for the rod, but is not part of the stator. Confusion may arise when the stator ring is referred to as the
S-ring.

The rod is attached to the filament via a

flexible hook (which acts as a universal joint, transferring rotary
motion to the filament via the hook associated proteins (HAPs)). The filament is actually much too long
to show more than a tiny segment of it in these diagrams, it is about 20 nanometres in diameter, but 10 -
15 micrometres (10 - 15 thousand nanometres) long, which is longer than a typical bacterial cell which is
about 2 micrometres long. The filament is made up of about 30 000 subunits of a protein called flagellin
and is a corkscrew or helix shape. (The flagellin is arranged into typically 11 strands that are twined
together). This shape is important, mutants with straight filaments are immotile - the filament is the
propeller driven by this remarkable microscopic electric motor! (The cell body may contribute to thrust in
some forms in which the body is also helical).bacterial flagellum schematic The helical filament is hollow, and flagellin is transported
from inside the cell, through the C ring (which has a hole in its centre) and along the filament, in its hollow
core, to its tip to which they are added - the filament constantly grows, as it must do to compensate for
breakages. A cap protein forms the tip and stabilises the filament.

Above a diagram of the bacterial flagellum showing the detailed structure of the flagellum basal complex
(in a Gram negative bacterium). The units of protein FliG (about 25-45 units) form a ring extension to
the M-ring (the M ring is shown in section here). Units of the proteins FliM (about 35 units) and FliN
(about 110 units) form the 45 nm diameter C ring, which together with the M and S rings forms the rotor.
This rotor drives the rod, which is a rotor-shaft connected through the centre of the L and P rings to the
hook. The proteins MotA and MotB form a ring of 10 studs embedded in the cytoplasmic membrane,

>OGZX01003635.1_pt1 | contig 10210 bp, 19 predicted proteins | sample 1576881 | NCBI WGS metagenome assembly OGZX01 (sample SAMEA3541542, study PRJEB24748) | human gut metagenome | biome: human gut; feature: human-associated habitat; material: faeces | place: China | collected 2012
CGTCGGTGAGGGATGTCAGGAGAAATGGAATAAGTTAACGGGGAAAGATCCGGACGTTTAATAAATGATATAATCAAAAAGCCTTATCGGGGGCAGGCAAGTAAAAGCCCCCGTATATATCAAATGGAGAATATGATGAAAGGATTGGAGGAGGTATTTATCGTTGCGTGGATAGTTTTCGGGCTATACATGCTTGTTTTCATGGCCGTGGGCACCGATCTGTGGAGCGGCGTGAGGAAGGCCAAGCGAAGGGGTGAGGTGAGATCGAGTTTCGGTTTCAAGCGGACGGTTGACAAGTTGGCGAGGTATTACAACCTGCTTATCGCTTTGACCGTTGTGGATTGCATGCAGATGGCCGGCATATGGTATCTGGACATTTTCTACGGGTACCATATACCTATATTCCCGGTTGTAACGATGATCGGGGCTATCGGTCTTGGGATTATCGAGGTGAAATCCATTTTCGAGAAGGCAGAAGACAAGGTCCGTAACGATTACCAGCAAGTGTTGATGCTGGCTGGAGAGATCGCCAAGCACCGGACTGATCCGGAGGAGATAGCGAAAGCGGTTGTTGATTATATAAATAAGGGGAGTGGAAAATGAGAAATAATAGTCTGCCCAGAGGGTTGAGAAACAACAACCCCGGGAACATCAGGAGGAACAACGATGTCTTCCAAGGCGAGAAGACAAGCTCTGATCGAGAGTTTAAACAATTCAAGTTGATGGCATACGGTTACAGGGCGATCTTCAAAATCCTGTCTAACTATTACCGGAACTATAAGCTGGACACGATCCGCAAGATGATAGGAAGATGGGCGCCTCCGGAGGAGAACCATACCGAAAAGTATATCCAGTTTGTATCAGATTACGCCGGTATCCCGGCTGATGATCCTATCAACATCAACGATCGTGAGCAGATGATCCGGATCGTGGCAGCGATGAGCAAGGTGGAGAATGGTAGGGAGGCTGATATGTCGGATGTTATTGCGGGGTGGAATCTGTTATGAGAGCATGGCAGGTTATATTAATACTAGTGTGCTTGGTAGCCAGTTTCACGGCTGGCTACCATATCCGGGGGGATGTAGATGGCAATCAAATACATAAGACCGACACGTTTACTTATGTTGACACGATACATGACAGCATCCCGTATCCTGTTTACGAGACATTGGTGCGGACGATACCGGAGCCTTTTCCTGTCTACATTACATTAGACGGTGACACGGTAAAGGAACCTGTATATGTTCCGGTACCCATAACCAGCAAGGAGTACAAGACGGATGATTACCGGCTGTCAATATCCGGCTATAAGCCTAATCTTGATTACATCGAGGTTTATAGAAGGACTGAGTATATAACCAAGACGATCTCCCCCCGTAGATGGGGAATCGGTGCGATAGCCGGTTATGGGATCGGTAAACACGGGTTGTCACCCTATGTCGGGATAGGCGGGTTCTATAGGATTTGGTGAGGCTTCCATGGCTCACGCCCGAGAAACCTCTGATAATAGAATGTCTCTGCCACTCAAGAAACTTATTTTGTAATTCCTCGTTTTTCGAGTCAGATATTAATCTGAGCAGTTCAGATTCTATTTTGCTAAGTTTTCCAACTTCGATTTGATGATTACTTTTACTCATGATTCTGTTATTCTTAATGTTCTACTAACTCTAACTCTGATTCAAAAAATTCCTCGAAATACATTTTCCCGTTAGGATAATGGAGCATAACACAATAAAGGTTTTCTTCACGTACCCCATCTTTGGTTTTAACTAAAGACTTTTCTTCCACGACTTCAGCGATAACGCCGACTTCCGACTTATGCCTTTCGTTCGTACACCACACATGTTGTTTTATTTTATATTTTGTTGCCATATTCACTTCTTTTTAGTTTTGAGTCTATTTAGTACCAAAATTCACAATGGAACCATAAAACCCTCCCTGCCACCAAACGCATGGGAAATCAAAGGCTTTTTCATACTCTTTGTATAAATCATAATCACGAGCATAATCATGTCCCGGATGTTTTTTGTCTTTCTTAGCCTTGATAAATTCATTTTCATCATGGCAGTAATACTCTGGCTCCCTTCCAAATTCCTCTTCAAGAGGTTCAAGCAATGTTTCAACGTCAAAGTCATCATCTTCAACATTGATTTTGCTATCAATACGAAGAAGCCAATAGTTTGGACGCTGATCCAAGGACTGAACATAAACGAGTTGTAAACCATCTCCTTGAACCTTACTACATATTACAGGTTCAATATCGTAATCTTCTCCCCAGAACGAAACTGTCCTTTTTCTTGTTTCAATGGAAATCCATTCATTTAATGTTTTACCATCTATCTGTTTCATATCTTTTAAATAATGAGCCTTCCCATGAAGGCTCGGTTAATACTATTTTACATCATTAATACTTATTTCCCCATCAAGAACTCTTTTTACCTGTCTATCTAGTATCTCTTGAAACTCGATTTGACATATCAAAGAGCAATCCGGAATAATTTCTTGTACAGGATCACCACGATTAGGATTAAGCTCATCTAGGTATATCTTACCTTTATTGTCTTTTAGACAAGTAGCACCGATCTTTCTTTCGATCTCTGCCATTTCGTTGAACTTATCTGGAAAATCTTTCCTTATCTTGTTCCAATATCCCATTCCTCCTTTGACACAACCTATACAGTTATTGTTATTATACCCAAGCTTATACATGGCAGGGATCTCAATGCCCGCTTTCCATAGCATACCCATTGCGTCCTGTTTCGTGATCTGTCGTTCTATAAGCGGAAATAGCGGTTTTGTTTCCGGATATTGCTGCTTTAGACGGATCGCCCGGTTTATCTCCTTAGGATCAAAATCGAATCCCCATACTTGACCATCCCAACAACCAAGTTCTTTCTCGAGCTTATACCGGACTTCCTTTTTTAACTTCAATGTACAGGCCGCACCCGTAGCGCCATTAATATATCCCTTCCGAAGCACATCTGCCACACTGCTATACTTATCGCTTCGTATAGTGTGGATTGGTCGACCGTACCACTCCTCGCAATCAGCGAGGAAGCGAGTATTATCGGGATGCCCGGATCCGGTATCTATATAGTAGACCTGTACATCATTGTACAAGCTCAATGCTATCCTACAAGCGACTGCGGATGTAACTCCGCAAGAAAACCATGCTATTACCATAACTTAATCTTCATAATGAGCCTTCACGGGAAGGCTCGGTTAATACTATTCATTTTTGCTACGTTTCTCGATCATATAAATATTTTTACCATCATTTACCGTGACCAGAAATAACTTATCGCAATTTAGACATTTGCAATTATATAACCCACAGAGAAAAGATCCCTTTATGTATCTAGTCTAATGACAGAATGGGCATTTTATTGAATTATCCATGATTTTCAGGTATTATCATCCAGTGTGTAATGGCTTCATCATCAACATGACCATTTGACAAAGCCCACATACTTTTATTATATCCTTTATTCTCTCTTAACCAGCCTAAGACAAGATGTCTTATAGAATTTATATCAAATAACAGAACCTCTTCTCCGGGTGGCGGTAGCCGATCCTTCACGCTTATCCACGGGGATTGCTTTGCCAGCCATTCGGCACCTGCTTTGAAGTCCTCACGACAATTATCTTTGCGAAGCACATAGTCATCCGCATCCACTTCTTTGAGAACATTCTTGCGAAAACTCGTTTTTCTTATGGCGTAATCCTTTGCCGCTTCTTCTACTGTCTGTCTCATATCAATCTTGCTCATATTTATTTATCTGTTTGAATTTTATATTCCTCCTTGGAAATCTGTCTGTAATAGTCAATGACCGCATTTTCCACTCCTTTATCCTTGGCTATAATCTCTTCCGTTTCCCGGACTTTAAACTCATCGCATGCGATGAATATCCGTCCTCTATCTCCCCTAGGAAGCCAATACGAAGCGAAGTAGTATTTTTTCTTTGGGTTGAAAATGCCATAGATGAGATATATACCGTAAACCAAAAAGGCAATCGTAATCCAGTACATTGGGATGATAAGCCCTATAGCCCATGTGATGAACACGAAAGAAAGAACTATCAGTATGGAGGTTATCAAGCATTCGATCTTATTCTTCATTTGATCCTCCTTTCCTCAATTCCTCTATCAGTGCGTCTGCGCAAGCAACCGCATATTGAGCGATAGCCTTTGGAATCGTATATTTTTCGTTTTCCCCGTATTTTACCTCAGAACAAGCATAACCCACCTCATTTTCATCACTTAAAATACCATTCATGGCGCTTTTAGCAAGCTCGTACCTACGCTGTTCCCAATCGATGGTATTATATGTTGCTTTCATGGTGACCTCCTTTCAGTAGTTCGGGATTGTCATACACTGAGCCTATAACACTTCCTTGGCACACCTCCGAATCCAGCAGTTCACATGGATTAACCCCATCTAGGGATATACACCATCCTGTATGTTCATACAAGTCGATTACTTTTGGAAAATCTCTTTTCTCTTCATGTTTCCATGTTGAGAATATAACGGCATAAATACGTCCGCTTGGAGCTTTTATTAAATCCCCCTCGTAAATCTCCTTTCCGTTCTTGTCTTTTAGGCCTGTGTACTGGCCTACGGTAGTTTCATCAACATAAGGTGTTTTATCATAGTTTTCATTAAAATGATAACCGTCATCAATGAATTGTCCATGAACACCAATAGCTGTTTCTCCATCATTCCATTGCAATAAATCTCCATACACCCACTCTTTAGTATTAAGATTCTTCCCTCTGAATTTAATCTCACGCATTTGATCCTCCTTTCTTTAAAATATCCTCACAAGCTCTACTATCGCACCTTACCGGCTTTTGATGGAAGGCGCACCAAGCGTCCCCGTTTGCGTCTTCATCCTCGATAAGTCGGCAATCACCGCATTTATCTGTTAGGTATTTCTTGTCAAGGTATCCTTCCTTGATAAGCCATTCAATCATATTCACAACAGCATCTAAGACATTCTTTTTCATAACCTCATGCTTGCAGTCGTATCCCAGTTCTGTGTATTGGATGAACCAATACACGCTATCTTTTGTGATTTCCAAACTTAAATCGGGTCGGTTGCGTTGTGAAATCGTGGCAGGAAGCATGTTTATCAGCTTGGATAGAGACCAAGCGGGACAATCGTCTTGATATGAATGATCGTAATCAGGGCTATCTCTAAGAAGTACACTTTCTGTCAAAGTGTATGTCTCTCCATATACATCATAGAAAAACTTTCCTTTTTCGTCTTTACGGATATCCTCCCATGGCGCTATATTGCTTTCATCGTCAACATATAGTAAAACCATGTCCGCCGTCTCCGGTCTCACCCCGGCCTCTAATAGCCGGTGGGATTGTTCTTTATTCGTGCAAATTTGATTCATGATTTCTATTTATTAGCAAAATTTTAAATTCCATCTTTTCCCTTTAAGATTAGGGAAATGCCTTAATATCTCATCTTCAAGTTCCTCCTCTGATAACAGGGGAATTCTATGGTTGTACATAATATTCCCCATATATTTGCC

forming the stator, which is tethered by connections to the rigid Peptidoglycan layer (PG). The L
and P rings act as bushing.The C ring is made up of the proteins FliM and FliN and the Mot proteins
consist of two subunits: Mot A and MotB. The hook associated proteins HAP3 and HAP1 are also known
as FlgL and FlgK respectively. The rod is made up of a variety of proteins and the protein FliF spans the
region between the M and S rings. It is thought that as protons (H+ or hydrogen nuclei) move through
the Mot ring complex, MotA undergoes a shape change, exerting a torque (rotary force) on FliG which
connects to the M ring.

The basal complex anchors the flagellum into the surface of the cell. There are two structural variations
according to the type of bacterial wall it is anchored in. Gram positive bacteria (stain purple with Gram's
stain) like Bacillus possess a thick peptidoglycan wall (about 80 nm) overlying the bilipid cytoplasmic
membrane (CM). In this case the basal body has three rings, the 26 nm diameter M (membrane) ring
embedded in the CM, the S (supramembrane) ring or socket attached to the inner surface of the
peptidoglycan wall by techoic acids and the C (cytoplasmic) ring. The S ring is an extension of the
M-ring, to which it is attached, and both are composed of the same ring of protein FliF, thus the M and S
rings are sometimes considered to be a single double-ring, the MS ring. A rod (7nm diameter) passes
into the S ring socket and its other (distal) end attaches to the hook. More details of these structures are
illustrated below:

Above: illustrating the flow of protons (carrying positive electric charge) across the Mot ring from the

Source: cronodon.com